Although Asian Americans and Pacific Islanders often are portrayed as higher education success stories, a new report shows there is great disparity in college achievement among California students who belong to that community.
Those who identify as being from Chinese, Japanese, Indian, Vietnamese or Korean families tend to have significantly higher graduation rates at the UC and Cal State systems than do native Hawaiians, other Pacific Islanders and students from Laos, according to the study released Tuesday by the Campaign for College Opportunity, in partnership with Asian Americans Advancing Justice — Los Angeles.
At Cal State, for example, 66% of Chinese American students who entered in 2008 finished their degrees in six years, compared with 60% for Vietnamese and Japanese, 39% for Laotians and Guamanians, and 28% for Samoans.
Similarly wide differences were found among Asian Americans and Pacific Islanders at the state’s community colleges.
In terms of completing associate degrees and certificates or transferring to four-year schools, 73% of Chinese Americans did so within six years, as did 68% of Indians, 37% of Laotians and 29% of Samoans, the study found.
Audrey Dow, the Campaign for College Opportunity’s vice president of external affairs and operations, attributed the achievement differences to a variety of factors, including the circumstances and timing of various groups’ immigration, their income levels, families’ English proficiency and traditions of higher education.
The study also noted wide ranges in high school graduation rates, in eligibility for UC and Cal State (determined by taking the right high school classes), in acceptances to competitive campuses and other factors.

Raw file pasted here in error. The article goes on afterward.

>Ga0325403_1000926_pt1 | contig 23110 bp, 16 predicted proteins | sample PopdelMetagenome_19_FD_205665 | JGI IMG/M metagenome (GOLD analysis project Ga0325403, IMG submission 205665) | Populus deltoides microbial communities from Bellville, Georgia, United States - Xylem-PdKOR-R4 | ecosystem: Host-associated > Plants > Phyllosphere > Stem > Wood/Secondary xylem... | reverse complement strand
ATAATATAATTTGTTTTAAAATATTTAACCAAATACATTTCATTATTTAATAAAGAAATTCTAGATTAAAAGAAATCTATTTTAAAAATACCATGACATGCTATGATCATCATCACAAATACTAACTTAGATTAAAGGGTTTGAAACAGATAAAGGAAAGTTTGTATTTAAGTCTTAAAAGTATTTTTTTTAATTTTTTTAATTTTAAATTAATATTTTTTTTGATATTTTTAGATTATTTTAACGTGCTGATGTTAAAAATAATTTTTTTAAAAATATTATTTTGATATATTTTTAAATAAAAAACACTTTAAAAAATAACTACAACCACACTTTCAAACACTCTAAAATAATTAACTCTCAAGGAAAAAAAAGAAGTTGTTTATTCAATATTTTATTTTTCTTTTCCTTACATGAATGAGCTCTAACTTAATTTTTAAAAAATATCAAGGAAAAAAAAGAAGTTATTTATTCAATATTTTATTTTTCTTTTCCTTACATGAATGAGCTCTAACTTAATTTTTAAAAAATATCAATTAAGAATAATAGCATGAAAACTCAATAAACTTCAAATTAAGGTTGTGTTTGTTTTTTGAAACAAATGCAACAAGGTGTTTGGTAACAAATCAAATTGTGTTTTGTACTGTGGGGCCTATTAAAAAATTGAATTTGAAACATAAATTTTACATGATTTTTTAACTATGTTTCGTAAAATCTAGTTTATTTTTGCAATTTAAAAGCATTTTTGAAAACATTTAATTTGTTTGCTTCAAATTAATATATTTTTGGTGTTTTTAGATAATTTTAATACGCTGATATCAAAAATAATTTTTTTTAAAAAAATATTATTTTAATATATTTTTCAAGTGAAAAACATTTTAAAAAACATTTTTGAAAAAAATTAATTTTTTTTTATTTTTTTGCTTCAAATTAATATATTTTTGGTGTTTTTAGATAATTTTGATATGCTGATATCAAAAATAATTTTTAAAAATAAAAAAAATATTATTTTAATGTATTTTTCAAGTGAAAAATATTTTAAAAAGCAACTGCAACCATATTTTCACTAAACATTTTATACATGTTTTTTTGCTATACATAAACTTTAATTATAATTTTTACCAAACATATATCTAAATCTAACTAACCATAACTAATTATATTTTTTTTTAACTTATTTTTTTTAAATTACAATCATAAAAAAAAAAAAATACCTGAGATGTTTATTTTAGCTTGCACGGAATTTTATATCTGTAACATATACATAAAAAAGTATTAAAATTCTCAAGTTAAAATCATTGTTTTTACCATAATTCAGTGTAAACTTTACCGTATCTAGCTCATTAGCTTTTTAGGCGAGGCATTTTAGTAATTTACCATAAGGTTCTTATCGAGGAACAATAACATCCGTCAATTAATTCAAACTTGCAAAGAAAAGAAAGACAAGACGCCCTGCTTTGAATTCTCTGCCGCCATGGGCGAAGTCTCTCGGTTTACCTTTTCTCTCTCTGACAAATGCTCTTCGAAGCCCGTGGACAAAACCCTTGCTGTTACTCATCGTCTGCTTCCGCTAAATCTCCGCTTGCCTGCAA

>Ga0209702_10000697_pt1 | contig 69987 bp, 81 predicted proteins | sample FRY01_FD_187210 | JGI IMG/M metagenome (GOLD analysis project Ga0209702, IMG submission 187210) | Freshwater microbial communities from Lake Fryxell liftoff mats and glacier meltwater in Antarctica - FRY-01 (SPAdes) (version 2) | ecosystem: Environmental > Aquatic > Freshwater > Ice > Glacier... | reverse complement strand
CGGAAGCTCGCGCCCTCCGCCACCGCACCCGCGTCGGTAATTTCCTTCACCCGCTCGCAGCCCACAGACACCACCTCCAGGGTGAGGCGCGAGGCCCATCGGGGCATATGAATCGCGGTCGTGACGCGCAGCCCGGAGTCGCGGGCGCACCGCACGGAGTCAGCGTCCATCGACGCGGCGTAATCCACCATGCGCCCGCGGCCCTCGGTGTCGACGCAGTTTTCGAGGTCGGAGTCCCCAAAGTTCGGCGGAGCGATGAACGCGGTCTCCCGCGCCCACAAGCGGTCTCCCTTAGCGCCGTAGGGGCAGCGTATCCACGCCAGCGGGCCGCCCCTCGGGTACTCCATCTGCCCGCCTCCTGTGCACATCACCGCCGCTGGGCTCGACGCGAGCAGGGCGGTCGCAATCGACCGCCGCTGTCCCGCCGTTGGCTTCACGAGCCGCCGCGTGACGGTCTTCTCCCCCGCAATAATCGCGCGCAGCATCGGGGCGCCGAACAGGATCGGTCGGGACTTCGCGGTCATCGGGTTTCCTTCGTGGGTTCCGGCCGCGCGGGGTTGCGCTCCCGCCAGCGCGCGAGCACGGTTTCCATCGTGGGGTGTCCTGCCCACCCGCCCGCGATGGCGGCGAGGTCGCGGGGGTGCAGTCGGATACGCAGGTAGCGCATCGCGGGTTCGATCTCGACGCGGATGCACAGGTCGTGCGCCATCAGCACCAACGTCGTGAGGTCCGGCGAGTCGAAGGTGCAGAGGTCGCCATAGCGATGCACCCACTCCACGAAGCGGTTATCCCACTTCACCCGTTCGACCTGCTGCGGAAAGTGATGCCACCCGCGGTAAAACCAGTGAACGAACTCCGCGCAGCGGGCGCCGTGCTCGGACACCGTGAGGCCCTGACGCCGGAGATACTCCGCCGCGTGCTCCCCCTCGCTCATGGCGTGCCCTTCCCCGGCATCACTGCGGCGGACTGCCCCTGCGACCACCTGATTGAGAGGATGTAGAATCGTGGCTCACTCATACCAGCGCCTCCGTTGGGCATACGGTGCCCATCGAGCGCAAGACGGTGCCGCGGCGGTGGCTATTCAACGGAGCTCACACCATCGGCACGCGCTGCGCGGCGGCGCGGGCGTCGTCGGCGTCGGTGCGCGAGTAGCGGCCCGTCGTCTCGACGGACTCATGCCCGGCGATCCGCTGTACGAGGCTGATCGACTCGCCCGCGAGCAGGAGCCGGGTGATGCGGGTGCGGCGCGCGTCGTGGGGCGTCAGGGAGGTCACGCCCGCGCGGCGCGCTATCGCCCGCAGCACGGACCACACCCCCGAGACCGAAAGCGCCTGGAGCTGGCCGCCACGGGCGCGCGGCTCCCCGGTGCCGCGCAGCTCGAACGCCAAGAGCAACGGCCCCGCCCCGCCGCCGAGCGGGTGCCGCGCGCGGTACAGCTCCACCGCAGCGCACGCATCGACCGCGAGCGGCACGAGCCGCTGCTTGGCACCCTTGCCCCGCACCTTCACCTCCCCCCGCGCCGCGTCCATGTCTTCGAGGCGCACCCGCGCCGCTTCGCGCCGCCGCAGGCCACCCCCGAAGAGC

Dow said it would be misleading to lump together all Asian and Pacific Islander populations because doing so “really is masking these disparities.” Her organization is devoted to increasing college access and completion in the state.
The report released Tuesday shows that policymakers and educators “must stop treating our community as a monolithic whole,” Stewart Kwoh, president and executive director of the Asian Americans Advancing Justice-Los Angeles, a civil rights group, said in a statement.
The most disadvantaged students from parts of that population “face significant barriers to educational access and success, including high poverty and low graduation rates,” he said.
Among other things, the report called for increased state funding to expand enrollment and financial aid at public colleges and universities, better counseling in high schools and colleges, and clearer pathways to transfer from community colleges to four-year schools.
Titled “The State of Higher Education in California: Asian American, Native Hawaiian, Pacific Islander,” the report is the last in a series this year that previously looked at Latino and African American college enrollment and graduation in the state.
Most of the data come from the colleges and university systems and federal sources, including the U.S. Census Bureau, officials said.
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